76% of employers do not think their employees are saving enough for retirement
Bek Frith, February 29, 2016
More than three quarters (76%) of employers do not think their employees are saving enough for retirement
Hargreaves Lansdown's research found that 76% of respondents thought the best way to deal with low contribution levels would be to educate their employees on how much they need to save. Just under half (46%) thought that the government should increase minimum contributions further. Employers adopting systems allowing employees to automatically increase contributions each year was selected by 31.9%.
When asked how much, including employer contributions, employees should save each year to achieve a comfortable retirement, 0.5% thought that below 4% was acceptable, while 28% said more than 16%.
Within the next five years 25% of employers are looking to increase their pension contributions, with only 2.4% planning a reduction.
Nathan Long, senior pension analyst for Hargreaves Lansdown, said the fact that the more you pay into your pension the more you get at retirement “may be painful to hear for those who already find their pay packets stretched".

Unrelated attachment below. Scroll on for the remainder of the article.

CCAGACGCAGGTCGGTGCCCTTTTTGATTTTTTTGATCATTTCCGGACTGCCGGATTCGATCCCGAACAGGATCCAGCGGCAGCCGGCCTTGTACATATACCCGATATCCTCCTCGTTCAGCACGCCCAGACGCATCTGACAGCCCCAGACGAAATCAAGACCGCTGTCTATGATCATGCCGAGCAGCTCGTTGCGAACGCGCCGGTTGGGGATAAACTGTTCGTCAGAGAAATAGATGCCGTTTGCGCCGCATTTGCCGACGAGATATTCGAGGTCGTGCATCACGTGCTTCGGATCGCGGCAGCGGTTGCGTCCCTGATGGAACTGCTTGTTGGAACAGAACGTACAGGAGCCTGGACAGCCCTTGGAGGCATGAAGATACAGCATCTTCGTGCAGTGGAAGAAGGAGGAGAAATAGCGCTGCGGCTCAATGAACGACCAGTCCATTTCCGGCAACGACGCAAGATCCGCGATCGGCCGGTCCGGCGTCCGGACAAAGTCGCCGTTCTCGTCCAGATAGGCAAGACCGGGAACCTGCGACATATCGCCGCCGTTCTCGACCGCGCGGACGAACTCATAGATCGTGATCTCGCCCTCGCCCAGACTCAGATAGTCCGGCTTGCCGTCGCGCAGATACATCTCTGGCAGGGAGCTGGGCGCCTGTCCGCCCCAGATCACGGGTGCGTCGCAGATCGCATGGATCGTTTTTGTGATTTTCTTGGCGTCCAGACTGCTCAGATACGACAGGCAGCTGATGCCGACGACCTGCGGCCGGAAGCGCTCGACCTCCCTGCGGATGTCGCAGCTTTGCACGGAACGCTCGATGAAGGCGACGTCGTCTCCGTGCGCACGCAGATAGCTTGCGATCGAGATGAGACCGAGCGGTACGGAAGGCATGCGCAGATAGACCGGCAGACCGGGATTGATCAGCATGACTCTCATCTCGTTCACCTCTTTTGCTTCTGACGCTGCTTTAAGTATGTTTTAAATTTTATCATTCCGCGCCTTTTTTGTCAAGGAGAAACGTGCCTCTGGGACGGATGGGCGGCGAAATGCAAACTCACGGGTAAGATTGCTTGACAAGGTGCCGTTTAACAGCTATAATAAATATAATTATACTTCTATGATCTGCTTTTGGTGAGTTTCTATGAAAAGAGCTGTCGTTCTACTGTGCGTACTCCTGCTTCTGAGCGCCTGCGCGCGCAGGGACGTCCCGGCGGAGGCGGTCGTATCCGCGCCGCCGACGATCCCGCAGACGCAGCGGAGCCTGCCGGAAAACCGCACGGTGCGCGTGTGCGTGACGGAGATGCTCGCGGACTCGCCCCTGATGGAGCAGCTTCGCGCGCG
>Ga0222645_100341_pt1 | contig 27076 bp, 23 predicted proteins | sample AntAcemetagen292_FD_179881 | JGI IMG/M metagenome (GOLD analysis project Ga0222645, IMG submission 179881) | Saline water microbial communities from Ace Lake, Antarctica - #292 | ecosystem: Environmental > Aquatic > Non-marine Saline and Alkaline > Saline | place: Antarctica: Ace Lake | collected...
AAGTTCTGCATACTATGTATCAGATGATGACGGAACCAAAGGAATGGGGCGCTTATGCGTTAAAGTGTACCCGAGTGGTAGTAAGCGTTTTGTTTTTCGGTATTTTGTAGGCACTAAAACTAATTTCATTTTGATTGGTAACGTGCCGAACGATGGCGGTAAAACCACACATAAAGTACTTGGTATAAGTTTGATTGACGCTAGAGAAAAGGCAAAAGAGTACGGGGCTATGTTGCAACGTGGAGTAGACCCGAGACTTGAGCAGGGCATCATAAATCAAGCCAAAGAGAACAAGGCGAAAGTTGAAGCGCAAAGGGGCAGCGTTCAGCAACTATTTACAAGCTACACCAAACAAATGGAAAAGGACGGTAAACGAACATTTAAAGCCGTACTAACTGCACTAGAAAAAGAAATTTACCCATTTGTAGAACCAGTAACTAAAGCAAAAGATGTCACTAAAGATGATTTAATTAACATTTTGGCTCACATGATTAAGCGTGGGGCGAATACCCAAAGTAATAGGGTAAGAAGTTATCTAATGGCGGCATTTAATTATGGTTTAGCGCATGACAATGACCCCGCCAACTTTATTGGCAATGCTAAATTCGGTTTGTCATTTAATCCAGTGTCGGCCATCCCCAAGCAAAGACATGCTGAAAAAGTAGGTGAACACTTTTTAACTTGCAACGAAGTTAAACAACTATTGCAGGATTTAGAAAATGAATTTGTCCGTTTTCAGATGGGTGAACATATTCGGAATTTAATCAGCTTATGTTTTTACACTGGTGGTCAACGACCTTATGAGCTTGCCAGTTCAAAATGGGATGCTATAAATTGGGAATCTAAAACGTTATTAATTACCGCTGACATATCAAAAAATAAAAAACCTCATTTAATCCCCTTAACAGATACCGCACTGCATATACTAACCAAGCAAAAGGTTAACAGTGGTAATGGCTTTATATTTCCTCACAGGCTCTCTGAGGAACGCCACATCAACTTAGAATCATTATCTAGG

“Unfortunately three-quarters of employers believe their staff are not putting enough away each month,” he said. “The reality is worse still, as a large proportion of employers underestimate the amount that should be saved.
“Employees need to do a bit more than hope they’ll be alright because they’ve been enrolled into their company pension,” Long added. “Using a pension calculator to understand how much extra they will get by saving a little more now is time well spent. Even saving an extra £10 per month could be enough to kick off retirement with that holiday of a lifetime, or help keep the wolf from the door throughout retirement."
He added: "Staff at the majority of firms can make contributions free from tax and national insurance using salary sacrifice. Any change to pension tax relief in the upcoming budget could render salary sacrifice unworkable [however], leaving employees worse off and employers with a lot of unravelling to do."